Simnikiwe Hlatshaneni
Premium Journalist
2 minute read
20 Nov 2018
6:10 am

Gauteng heatwave a warning shot, says expert

Simnikiwe Hlatshaneni

The climate change models predicted 30 years ago are now playing out and South Africa is particularly vulnerable, an expert warns.

Picture: Thinkstock

Gauteng’s recent heatwave was “unusual” for this time of year and was in line with global warming predictions made more than three decades ago, according to an environmental expert.

Gauteng residents have experienced a week of sweltering heat as temperatures soared to above 36 degrees Celsius in some parts.

The frequent and volatile thunderstorms followed by extreme heat over the last week were well ahead of schedule for the season, pointed out Dr Nicholas King.

They were being echoed in other parts of the world, including California in the US, which was experiencing its worst wildfires, despite the northern hemisphere currently entering its winter months.

According to Weather SA, if the maximum temperature is expected to meet or exceed 5 degrees Celsius above the average maximum temperature of the hottest month and persists for three days or more, then a heatwave can be declared.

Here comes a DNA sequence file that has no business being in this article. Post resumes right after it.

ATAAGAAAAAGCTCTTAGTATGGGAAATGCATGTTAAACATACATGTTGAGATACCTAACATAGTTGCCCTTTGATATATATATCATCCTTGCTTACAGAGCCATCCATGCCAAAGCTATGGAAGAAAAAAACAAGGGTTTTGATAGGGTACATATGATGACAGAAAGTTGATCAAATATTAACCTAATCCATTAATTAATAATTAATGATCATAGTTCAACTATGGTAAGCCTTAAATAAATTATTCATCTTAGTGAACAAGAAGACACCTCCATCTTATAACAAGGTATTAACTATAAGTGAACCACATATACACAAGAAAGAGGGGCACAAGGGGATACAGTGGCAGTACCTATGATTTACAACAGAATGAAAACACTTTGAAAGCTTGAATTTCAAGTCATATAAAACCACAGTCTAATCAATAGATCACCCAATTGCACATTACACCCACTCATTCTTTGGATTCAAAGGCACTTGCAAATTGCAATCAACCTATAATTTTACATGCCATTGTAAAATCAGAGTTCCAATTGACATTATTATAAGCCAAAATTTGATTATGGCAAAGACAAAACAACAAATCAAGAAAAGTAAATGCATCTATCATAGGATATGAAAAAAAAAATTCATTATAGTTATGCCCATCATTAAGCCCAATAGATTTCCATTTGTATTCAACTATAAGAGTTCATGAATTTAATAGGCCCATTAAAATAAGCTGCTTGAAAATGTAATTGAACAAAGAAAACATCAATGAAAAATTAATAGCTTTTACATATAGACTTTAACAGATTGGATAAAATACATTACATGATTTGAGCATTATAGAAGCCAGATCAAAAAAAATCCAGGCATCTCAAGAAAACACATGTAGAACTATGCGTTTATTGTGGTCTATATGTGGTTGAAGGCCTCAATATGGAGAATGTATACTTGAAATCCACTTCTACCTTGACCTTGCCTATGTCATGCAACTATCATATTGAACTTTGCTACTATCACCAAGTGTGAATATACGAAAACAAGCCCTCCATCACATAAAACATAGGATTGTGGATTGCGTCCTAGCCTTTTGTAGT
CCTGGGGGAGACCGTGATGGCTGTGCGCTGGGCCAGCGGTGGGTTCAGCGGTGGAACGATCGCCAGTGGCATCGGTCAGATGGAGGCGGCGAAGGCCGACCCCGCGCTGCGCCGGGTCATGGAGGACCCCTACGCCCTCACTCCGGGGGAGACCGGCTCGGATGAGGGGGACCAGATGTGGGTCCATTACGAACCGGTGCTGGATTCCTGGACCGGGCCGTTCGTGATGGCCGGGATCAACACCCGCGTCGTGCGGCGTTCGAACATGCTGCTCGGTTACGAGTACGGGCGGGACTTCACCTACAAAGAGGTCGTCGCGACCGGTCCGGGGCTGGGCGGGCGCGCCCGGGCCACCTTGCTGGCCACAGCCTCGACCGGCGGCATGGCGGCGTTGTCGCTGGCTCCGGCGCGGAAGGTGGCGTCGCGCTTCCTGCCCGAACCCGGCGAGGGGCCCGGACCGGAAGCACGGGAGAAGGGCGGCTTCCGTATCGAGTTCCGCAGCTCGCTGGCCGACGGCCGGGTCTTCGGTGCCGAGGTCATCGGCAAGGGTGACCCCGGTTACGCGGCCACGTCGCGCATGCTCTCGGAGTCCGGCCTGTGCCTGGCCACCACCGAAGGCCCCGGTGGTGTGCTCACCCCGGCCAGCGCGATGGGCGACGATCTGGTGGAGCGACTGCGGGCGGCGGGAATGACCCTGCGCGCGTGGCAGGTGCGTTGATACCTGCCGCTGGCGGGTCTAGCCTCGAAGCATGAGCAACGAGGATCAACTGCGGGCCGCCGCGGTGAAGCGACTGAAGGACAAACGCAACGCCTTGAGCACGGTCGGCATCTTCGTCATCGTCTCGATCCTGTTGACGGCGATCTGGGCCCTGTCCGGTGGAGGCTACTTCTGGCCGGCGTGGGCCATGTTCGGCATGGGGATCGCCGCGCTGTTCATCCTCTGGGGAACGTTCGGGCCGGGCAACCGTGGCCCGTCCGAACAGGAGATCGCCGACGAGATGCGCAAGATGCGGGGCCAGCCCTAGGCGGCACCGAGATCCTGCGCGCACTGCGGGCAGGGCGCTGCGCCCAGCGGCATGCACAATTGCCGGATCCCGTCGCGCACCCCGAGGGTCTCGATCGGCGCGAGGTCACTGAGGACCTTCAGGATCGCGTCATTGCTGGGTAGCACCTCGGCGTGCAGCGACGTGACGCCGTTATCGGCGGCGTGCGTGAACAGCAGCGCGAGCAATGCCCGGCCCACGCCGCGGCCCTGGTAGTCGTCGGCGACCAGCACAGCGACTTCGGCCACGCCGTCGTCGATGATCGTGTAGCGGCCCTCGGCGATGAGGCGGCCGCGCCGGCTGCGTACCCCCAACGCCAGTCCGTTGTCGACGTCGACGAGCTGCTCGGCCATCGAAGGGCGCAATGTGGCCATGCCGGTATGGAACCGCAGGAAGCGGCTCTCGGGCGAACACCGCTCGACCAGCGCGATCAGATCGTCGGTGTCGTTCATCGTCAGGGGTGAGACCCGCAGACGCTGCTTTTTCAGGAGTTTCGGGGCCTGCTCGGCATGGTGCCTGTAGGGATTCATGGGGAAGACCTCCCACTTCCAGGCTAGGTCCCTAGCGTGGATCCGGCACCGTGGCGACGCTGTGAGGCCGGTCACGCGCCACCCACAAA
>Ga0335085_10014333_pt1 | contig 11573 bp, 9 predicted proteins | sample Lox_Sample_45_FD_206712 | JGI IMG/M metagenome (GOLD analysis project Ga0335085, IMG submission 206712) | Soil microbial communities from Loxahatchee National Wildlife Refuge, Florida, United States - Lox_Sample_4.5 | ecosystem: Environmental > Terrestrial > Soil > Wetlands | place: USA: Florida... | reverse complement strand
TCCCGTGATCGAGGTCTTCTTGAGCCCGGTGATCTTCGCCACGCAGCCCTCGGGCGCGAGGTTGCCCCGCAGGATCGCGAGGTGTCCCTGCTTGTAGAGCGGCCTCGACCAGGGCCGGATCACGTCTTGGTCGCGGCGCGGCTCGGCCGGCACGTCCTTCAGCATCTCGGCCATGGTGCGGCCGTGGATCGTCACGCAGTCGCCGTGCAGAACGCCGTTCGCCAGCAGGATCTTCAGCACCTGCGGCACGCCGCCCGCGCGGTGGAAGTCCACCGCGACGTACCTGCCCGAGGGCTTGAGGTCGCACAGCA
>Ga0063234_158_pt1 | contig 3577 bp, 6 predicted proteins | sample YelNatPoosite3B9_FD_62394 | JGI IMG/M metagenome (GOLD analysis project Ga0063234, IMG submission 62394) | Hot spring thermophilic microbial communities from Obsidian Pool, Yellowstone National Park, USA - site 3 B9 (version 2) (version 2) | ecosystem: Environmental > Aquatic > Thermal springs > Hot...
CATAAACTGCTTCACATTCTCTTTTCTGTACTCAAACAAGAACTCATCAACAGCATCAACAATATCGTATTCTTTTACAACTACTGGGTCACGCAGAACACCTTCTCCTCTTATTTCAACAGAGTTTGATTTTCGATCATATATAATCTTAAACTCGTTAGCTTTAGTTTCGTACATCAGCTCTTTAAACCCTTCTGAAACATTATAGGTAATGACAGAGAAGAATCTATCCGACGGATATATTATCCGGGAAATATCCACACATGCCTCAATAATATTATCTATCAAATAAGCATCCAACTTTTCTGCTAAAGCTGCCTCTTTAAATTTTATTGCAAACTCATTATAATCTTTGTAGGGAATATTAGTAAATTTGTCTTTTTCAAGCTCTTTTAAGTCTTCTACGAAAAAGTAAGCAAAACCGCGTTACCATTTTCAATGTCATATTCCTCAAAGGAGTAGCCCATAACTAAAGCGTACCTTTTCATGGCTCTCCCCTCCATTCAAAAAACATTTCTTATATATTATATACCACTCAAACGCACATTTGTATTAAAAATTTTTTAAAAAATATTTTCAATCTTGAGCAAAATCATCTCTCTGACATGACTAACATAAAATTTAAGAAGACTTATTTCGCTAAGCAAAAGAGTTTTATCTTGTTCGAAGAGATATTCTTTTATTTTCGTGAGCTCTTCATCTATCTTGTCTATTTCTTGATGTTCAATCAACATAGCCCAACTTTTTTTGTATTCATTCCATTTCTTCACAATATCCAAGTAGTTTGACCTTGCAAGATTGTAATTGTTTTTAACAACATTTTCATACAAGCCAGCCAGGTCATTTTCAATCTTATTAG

King warned that South Africa could not afford to lag behind on climate change alleviation efforts as it is a water-scarce country. South Africa is also among the most fossil fuel-intensive economies in the world, with more than 90% of its energy production relying on coal.

“South Africa is particularly vulnerable to climate change because we are a semi-arid country and most of our rainfall is coming from the eastern seaboard, so the majority of it is under the rain shadow west of the mountain range.

“So any slight changes in weather, such as increases in temperature, can have very serious consequences especially because of our increasing dependence on rainfall dams.

“As recent events have shown, dams are a very bad idea in countries like ours because a large proportion of that water will be lost to evaporation.”

Changing weather patterns resulted in higher temperatures and more volatile pressure systems, and more thunderstorms in South Africa.

“We have seen the effects of climate change with the recent drought in the Western Cape and the whole Day Zero crisis in Cape Town – these are all in line with the model predictions on climate change from 30 years ago and they are all playing out today,” King said.

For more news your way, download The Citizen’s app for iOS and Android.